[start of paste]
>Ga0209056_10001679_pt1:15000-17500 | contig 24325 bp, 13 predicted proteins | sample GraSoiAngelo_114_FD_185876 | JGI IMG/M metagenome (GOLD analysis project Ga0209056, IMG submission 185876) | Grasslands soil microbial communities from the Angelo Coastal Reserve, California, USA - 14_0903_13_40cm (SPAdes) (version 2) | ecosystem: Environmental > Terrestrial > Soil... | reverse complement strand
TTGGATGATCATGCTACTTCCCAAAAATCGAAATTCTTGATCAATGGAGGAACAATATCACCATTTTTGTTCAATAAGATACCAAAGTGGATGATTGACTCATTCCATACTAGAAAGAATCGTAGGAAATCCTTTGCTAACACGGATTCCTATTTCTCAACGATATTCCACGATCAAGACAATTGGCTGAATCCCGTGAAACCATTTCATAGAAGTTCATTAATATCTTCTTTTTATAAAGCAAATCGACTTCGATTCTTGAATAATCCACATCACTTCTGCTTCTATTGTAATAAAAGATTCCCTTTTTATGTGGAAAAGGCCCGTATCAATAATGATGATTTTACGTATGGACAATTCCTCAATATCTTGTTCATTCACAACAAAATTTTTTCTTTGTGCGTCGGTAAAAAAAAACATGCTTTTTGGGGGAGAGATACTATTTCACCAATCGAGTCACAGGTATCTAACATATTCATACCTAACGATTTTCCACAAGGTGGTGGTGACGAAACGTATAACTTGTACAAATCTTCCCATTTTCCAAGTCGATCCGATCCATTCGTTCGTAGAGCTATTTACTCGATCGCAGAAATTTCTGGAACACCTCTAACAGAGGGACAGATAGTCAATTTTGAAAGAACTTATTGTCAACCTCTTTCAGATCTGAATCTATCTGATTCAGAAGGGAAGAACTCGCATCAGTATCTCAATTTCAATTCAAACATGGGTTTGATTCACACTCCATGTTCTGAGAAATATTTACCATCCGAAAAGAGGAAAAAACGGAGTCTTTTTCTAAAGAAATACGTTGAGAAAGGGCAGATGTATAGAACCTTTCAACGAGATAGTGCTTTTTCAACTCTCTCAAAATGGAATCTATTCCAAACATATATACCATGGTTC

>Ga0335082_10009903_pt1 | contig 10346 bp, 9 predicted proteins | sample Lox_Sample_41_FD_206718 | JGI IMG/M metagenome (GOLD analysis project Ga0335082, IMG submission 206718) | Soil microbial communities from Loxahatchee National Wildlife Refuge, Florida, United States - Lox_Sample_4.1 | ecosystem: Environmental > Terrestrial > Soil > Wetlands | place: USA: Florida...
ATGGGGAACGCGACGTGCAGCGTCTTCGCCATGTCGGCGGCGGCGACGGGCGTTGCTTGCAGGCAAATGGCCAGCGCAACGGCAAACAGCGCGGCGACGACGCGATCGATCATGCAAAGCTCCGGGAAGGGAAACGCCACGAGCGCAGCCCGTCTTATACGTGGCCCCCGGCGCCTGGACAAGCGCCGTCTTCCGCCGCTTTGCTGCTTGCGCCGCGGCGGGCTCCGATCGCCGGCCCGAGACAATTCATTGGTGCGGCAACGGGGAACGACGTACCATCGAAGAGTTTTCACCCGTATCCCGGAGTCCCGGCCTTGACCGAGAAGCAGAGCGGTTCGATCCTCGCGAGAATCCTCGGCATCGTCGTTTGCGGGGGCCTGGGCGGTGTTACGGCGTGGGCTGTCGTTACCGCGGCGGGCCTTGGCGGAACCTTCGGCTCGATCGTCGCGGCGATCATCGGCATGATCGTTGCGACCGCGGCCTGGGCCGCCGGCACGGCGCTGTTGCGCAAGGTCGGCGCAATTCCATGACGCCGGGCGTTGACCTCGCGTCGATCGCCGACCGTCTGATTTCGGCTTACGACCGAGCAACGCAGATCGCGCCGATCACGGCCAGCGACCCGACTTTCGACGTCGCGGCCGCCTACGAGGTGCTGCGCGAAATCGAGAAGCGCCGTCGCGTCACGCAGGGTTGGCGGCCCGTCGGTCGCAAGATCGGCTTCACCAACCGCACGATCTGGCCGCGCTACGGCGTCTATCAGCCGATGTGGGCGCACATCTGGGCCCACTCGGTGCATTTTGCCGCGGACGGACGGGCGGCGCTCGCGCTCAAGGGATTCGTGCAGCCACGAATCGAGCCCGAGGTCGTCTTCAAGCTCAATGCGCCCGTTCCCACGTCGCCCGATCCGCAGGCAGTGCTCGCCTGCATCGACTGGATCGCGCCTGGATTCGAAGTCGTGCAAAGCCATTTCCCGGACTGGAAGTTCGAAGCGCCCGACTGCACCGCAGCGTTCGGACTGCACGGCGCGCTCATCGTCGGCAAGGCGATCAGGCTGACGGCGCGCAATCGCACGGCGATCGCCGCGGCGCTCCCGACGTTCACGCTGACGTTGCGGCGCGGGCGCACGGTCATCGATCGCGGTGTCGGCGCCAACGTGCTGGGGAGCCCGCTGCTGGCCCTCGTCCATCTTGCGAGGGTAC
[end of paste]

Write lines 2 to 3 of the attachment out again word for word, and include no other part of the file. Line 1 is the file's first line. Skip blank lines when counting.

TTGGATGATCATGCTACTTCCCAAAAATCGAAATTCTTGATCAATGGAGGAACAATATCACCATTTTTGTTCAATAAGATACCAAAGTGGATGATTGACTCATTCCATACTAGAAAGAATCGTAGGAAATCCTTTGCTAACACGGATTCCTATTTCTCAACGATATTCCACGATCAAGACAATTGGCTGAATCCCGTGAAACCATTTCATAGAAGTTCATTAATATCTTCTTTTTATAAAGCAAATCGACTTCGATTCTTGAATAATCCACATCACTTCTGCTTCTATTGTAATAAAAGATTCCCTTTTTATGTGGAAAAGGCCCGTATCAATAATGATGATTTTACGTATGGACAATTCCTCAATATCTTGTTCATTCACAACAAAATTTTTTCTTTGTGCGTCGGTAAAAAAAAACATGCTTTTTGGGGGAGAGATACTATTTCACCAATCGAGTCACAGGTATCTAACATATTCATACCTAACGATTTTCCACAAGGTGGTGGTGACGAAACGTATAACTTGTACAAATCTTCCCATTTTCCAAGTCGATCCGATCCATTCGTTCGTAGAGCTATTTACTCGATCGCAGAAATTTCTGGAACACCTCTAACAGAGGGACAGATAGTCAATTTTGAAAGAACTTATTGTCAACCTCTTTCAGATCTGAATCTATCTGATTCAGAAGGGAAGAACTCGCATCAGTATCTCAATTTCAATTCAAACATGGGTTTGATTCACACTCCATGTTCTGAGAAATATTTACCATCCGAAAAGAGGAAAAAACGGAGTCTTTTTCTAAAGAAATACGTTGAGAAAGGGCAGATGTATAGAACCTTTCAACGAGATAGTGCTTTTTCAACTCTCTCAAAATGGAATCTATTCCAAACATATATACCATGGTTC

>Ga0335082_10009903_pt1 | contig 10346 bp, 9 predicted proteins | sample Lox_Sample_41_FD_206718 | JGI IMG/M metagenome (GOLD analysis project Ga0335082, IMG submission 206718) | Soil microbial communities from Loxahatchee National Wildlife Refuge, Florida, United States - Lox_Sample_4.1 | ecosystem: Environmental > Terrestrial > Soil > Wetlands | place: USA: Florida...